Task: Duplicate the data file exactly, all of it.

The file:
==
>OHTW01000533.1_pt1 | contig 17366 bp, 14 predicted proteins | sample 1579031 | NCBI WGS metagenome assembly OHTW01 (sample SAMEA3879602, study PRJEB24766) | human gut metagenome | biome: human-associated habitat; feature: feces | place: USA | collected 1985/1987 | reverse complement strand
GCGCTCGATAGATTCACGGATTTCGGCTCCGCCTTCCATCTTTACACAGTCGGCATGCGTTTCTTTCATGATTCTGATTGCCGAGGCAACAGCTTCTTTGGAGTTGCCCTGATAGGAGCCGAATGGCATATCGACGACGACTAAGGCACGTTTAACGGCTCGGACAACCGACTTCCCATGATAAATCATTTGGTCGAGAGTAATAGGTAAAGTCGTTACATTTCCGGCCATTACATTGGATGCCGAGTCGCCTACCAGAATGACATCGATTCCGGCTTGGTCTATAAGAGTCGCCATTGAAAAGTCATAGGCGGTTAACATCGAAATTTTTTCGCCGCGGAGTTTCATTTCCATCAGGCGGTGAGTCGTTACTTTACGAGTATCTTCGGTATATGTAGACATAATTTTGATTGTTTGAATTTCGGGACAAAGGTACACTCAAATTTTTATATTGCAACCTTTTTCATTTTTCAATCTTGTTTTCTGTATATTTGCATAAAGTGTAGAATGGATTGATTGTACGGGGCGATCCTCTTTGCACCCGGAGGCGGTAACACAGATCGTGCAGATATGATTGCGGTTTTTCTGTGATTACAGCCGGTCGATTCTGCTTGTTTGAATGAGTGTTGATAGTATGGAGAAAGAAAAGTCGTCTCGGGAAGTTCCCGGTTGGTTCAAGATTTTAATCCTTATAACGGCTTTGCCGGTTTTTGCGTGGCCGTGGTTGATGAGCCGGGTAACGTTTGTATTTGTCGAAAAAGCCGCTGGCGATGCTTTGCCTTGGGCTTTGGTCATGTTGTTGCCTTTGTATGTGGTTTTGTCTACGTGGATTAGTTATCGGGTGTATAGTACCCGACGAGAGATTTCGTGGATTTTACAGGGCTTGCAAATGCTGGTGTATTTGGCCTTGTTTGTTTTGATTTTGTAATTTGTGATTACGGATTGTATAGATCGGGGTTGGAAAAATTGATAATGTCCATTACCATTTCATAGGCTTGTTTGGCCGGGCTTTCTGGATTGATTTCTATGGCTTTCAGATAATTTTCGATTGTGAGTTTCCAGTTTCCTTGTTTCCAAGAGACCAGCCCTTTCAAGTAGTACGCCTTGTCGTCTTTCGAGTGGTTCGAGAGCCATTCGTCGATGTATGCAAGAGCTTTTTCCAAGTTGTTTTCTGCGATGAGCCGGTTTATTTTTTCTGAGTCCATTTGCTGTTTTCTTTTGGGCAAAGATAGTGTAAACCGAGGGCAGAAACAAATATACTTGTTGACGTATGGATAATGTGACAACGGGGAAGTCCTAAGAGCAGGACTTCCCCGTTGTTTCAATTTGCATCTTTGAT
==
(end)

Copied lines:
>OHTW01000533.1_pt1 | contig 17366 bp, 14 predicted proteins | sample 1579031 | NCBI WGS metagenome assembly OHTW01 (sample SAMEA3879602, study PRJEB24766) | human gut metagenome | biome: human-associated habitat; feature: feces | place: USA | collected 1985/1987 | reverse complement strand
GCGCTCGATAGATTCACGGATTTCGGCTCCGCCTTCCATCTTTACACAGTCGGCATGCGTTTCTTTCATGATTCTGATTGCCGAGGCAACAGCTTCTTTGGAGTTGCCCTGATAGGAGCCGAATGGCATATCGACGACGACTAAGGCACGTTTAACGGCTCGGACAACCGACTTCCCATGATAAATCATTTGGTCGAGAGTAATAGGTAAAGTCGTTACATTTCCGGCCATTACATTGGATGCCGAGTCGCCTACCAGAATGACATCGATTCCGGCTTGGTCTATAAGAGTCGCCATTGAAAAGTCATAGGCGGTTAACATCGAAATTTTTTCGCCGCGGAGTTTCATTTCCATCAGGCGGTGAGTCGTTACTTTACGAGTATCTTCGGTATATGTAGACATAATTTTGATTGTTTGAATTTCGGGACAAAGGTACACTCAAATTTTTATATTGCAACCTTTTTCATTTTTCAATCTTGTTTTCTGTATATTTGCATAAAGTGTAGAATGGATTGATTGTACGGGGCGATCCTCTTTGCACCCGGAGGCGGTAACACAGATCGTGCAGATATGATTGCGGTTTTTCTGTGATTACAGCCGGTCGATTCTGCTTGTTTGAATGAGTGTTGATAGTATGGAGAAAGAAAAGTCGTCTCGGGAAGTTCCCGGTTGGTTCAAGATTTTAATCCTTATAACGGCTTTGCCGGTTTTTGCGTGGCCGTGGTTGATGAGCCGGGTAACGTTTGTATTTGTCGAAAAAGCCGCTGGCGATGCTTTGCCTTGGGCTTTGGTCATGTTGTTGCCTTTGTATGTGGTTTTGTCTACGTGGATTAGTTATCGGGTGTATAGTACCCGACGAGAGATTTCGTGGATTTTACAGGGCTTGCAAATGCTGGTGTATTTGGCCTTGTTTGTTTTGATTTTGTAATTTGTGATTACGGATTGTATAGATCGGGGTTGGAAAAATTGATAATGTCCATTACCATTTCATAGGCTTGTTTGGCCGGGCTTTCTGGATTGATTTCTATGGCTTTCAGATAATTTTCGATTGTGAGTTTCCAGTTTCCTTGTTTCCAAGAGACCAGCCCTTTCAAGTAGTACGCCTTGTCGTCTTTCGAGTGGTTCGAGAGCCATTCGTCGATGTATGCAAGAGCTTTTTCCAAGTTGTTTTCTGCGATGAGCCGGTTTATTTTTTCTGAGTCCATTTGCTGTTTTCTTTTGGGCAAAGATAGTGTAAACCGAGGGCAGAAACAAATATACTTGTTGACGTATGGATAATGTGACAACGGGGAAGTCCTAAGAGCAGGACTTCCCCGTTGTTTCAATTTGCATCTTTGAT